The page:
CHESTNUT HILL, MA - SEPTEMBER 03: Members of the Boston College Eagles salutes the fans after their loss to the Northwestern Wildcats on September 3, 2011 at Alumni Stadium in Chestnut Hill, Massachusetts.The Northwestern Wildcats defeated the Boston College Eagles 24-17. (Photo by Elsa/Getty Images)
ESPN's Heather Dinich is out with her latest ... offseason rankings list, ranking the best coaching jobs in the conference. While it's extremely easy to pile it on the Boston College football program, I completely disagree with these rankings. Like, not even close. HD ranked the Boston College coaching job 10th in the conference, ahead of only Maryland and Duke.
[Dinich's colleague, Andrea Adelson, who covers the Big East, ranked Pitt second and Syracuse sixth, so you can probably slot BC in at 11 or 12 in the expanded ACC.]
Here's what HD had to say about the Boston College coaching job:
You've got to like the cold, and have to accept the fact the program is overshadowed by the local pro sports and even the school's hockey team. It's a tough task to change that perception, and to convince the bowls your fans will travel.
Let's take these one at a time.
You've got to like the cold. Because successful college football programs only play in warmer climes?
Program is overshadowed by the local pro sports. The tired pro sports town excuse didn't seem to affect Miami's standing on this list, though I do see HD slipped in a Redskins / Ravens reference in there for Maryland. Perhaps this is her go-to if she can't think of anything else to say about the program, or on her crib notes supplied by DeFilippo and Maryland's Kevin Anderson.
.. and even the school's hockey team. So BC is the only program in the conference overshadowed by another athletics program on campus? North Carolina, Duke and Wake Forest basketball? Maryland lacrosse? The Virginia wine and cheese club? Boston College is much more of a football-first school than half the schools in the conference. This is just lazy.
Convince the bowls your fans will travel. Again, another tired excuse that seems to only apply to BC. Doesn't apply to any of the other small, private schools in the conference? Maryland? Virginia? North Carolina? Where is the history of strong fan travel for 2/3 of the ACC's programs? The reality is BC has been a victim of its own success. How many ACC programs can say they went to a bowl game in 12 straight seasons? I can count those programs on one hand.
Here's what HD's colleague Andrea Adelson had to say about the Pitt football program ranking them second in the Big East behind only USF.
"The Panthers are also in one of the best recruiting areas, being able to mine Pennsylvania and Ohio for talent. They do have a winning tradition and top-notch facilities and a history of turning out first-round NFL picks. Plus, a move to the ACC now means they have a guaranteed tie-in to a major bowl game."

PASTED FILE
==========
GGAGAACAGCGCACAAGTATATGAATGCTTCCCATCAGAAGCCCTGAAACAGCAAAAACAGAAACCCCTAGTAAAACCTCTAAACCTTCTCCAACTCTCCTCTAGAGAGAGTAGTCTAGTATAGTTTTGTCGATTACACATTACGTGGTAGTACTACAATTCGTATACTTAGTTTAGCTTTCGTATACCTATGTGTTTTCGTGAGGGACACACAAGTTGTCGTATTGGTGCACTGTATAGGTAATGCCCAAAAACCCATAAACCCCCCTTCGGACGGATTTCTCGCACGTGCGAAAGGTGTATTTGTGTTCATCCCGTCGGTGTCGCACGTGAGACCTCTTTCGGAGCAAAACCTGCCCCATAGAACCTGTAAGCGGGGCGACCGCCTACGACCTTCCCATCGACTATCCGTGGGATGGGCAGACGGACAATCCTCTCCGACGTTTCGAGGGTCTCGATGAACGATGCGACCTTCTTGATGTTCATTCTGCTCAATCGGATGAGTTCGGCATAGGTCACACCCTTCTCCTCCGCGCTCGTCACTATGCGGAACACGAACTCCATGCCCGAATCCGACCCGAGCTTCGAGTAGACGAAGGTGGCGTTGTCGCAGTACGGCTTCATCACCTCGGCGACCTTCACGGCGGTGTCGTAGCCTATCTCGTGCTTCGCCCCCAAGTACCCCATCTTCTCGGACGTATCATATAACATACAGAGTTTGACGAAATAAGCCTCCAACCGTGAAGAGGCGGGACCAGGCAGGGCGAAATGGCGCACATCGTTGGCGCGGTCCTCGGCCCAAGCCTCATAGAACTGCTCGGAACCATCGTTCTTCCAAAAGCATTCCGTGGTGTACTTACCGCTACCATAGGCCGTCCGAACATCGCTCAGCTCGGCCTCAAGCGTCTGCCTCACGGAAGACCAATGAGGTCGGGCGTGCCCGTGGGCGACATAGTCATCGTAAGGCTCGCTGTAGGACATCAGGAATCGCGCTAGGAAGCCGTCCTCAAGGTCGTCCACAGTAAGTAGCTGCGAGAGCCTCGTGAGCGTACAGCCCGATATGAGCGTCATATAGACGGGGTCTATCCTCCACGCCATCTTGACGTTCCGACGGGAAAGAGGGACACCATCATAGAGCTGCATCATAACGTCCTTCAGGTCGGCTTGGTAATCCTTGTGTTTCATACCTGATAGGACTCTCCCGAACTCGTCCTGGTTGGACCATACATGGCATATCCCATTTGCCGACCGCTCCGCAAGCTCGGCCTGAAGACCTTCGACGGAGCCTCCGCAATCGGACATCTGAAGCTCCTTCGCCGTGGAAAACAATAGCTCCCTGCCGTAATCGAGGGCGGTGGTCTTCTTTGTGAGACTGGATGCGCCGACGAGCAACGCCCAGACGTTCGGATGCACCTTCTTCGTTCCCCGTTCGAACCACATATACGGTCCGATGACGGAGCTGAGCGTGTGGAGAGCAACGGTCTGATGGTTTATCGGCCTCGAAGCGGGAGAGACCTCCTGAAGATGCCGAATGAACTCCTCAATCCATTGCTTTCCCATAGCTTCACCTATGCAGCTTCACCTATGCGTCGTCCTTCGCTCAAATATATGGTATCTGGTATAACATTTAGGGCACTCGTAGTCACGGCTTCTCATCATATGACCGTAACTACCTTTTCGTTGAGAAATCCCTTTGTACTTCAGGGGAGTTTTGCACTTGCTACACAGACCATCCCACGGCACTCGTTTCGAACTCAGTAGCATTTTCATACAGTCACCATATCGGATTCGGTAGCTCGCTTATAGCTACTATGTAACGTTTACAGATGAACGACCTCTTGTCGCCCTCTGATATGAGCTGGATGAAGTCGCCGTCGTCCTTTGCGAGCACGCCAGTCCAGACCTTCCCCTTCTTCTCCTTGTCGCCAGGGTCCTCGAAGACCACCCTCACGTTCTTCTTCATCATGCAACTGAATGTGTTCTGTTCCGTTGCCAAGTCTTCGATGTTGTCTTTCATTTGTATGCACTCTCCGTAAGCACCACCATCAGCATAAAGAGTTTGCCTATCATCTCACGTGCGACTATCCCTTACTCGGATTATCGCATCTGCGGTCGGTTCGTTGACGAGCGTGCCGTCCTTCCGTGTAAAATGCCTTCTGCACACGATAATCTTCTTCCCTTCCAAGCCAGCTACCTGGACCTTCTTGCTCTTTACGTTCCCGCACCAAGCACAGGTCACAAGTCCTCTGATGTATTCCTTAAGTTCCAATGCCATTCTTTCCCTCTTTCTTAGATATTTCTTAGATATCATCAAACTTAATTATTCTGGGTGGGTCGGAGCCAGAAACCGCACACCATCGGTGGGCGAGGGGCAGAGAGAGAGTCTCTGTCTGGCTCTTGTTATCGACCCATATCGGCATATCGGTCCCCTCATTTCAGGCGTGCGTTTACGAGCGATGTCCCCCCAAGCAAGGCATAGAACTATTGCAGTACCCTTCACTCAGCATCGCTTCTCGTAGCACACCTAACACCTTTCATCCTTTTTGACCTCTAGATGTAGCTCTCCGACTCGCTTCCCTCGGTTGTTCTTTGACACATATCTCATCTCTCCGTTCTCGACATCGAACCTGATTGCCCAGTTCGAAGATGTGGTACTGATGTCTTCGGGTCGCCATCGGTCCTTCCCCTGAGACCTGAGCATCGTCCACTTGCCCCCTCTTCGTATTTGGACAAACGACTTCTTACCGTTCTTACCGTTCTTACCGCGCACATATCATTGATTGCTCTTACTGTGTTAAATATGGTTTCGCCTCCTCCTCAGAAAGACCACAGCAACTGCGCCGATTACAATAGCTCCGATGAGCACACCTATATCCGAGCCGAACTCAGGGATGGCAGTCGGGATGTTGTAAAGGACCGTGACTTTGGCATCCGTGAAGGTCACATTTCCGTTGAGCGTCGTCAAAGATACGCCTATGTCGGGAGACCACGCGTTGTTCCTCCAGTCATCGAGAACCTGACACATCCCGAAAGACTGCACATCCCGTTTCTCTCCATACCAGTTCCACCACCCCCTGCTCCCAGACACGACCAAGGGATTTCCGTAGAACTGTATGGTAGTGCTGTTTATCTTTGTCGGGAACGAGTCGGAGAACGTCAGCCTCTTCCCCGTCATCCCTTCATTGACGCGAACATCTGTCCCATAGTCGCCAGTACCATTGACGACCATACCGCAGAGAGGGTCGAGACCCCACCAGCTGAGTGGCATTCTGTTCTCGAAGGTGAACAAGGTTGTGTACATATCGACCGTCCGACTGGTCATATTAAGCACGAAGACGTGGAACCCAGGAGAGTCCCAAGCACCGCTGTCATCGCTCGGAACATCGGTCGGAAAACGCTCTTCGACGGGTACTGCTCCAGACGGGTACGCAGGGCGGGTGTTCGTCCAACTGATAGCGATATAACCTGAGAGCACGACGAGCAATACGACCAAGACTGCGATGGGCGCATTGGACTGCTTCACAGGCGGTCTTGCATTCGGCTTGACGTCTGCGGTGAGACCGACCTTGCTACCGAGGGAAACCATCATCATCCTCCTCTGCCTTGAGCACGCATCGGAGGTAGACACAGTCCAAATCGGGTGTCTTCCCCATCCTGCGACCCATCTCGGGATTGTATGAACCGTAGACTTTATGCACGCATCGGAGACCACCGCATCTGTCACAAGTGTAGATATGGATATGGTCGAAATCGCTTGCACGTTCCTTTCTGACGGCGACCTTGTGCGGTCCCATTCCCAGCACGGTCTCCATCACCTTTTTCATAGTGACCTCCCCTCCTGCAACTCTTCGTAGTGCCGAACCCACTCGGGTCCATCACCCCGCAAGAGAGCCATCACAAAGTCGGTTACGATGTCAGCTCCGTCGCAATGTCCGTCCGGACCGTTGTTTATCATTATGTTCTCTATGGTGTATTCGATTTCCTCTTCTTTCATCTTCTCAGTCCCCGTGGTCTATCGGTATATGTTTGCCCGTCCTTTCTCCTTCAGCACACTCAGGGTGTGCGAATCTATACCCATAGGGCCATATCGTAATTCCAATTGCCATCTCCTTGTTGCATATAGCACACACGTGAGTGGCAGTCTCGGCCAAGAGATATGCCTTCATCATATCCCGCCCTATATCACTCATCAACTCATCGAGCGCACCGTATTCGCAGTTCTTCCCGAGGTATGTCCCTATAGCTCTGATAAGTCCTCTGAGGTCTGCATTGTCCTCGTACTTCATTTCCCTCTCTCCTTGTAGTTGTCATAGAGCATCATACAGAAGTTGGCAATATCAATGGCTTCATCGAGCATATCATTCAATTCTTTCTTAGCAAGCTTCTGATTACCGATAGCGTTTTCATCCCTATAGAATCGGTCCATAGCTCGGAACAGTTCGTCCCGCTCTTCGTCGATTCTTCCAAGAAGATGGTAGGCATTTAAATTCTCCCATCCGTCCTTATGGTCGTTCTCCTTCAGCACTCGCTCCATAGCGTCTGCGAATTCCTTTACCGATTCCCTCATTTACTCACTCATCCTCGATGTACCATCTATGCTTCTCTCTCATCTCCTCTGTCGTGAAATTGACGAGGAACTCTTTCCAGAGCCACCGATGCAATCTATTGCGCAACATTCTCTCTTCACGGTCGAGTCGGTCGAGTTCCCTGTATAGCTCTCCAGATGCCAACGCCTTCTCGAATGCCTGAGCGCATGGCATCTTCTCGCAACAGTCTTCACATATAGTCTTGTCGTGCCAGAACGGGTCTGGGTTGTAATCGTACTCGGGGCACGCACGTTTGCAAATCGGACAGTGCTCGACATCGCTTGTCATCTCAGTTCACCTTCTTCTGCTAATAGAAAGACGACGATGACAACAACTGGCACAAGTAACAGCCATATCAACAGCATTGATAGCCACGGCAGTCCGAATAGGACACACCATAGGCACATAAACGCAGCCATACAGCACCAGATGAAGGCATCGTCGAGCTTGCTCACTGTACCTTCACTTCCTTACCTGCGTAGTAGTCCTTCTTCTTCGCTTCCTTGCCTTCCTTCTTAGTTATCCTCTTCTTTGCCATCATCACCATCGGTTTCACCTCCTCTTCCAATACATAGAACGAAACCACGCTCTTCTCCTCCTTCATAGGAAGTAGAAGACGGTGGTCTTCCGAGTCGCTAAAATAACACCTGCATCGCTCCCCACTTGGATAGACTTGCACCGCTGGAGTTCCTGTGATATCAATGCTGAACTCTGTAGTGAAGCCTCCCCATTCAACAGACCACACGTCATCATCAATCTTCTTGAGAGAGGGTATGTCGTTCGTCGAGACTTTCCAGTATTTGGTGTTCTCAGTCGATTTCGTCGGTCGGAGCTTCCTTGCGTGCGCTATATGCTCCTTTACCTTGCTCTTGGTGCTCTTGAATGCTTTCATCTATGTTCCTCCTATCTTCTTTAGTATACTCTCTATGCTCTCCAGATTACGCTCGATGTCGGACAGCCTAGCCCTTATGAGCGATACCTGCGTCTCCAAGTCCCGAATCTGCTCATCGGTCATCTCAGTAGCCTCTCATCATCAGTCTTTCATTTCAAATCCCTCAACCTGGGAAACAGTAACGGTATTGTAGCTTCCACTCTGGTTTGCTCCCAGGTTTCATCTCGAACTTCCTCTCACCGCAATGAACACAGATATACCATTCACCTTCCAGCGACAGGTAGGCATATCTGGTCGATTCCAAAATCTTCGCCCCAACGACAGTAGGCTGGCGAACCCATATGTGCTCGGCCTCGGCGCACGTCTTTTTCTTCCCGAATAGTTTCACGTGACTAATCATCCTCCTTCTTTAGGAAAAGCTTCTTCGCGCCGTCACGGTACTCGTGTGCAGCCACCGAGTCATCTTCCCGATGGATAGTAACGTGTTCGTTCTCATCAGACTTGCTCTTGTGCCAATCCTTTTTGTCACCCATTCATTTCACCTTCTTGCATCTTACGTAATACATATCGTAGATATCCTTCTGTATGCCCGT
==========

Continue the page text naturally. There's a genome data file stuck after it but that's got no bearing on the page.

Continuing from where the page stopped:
Much more complimentary and more along the lines of what I would expect someone to say about the Boston College football program -- at least when it comes to the "winning tradition" and "history of turning out first-round NFL picks" parts.
It's one thing to nitpick a list like this, but it's another to see a program like Boston College ranked below programs like North Carolina, Virginia and Wake Forest. Wake is the smallest school in the BCS and a historically terrible program. The Deacon's .411 winning percentage ranks 118th in FBS history, ahead of only Kent State and FIU. Similarly, North Carolina and Virginia are basketball- and Olympic Sports-first schools with little success historically.
There's no way that BC should be ranked lower than those three programs. The program probably isn't far behind N.C. State, either. Clearly I'm biased, so I'll defer to Myerberg on this one. The Eagles should fall somewhere around 6-7 on this list -- both today and post-Syracuse, Pitt expansion to 14.
I get that it's all too easy to pile it on the program at the moment and bury the Eagles towards the bottom of this list. And maybe BC is only the 10th best job in the conference under the current program leadership. But there's also no reason to think that this is a long-term thing.
More thoughts on HD's complete head coaching job rankings after the jump.
1. Virginia Tech Hokies
2. Florida St. Seminoles
3. Clemson Tigers
4. Miami Hurricanes
5. Georgia Tech Yellow Jackets
6. N.C. State Wolfpack
7. North Carolina Tar Heels
8. Virginia Cavaliers
9. Wake Forest Demon Deacons
10. Boston College Eagles
11. Maryland Terrapins
12. Duke Blue Devils
Some other thoughts:
-- Virginia Tech at #1. While Virginia Tech has been the class of the post-expansion ACC, there is no way this coaching job is the best in the country. Both Florida State and Clemson outclass the Hokies when it comes to recruiting, facilities, historical success and other natural advantages afforded the programs.
-- Miami at #4. The Hurricanes clearly have the historical success to propel them into the top half of the conference, but I have my doubts that we'll ever see the U return to its dominance of the 1990s and early 2000s. Fan support for the program isn't what it was even 5-7 years ago as the program struggles to fill its sterile, NFL-sized home today. Miami plays in an NFL stadium it can't fill, so you have to knock the facilities down a bit too, no? The NCAA looms; not to mention Miami plays in a pro sports town too. Obligatory.
-- N.C. State too low at #6. N.C. State is the only football-first program in the conference located in NC. The Wolfpack have the facilities to compete with anyone in the conference. This job should be higher up on the list if not for TOB straight rollin' mediocrity down in Raleigh. I would have this job ranked as high as third or fourth behind Florida State, Clemson and possibly Virginia Tech.
-- North Carolina, Virginia and Wake Forest ranked ahead of BC. No.
-- Duke at #12. Duh.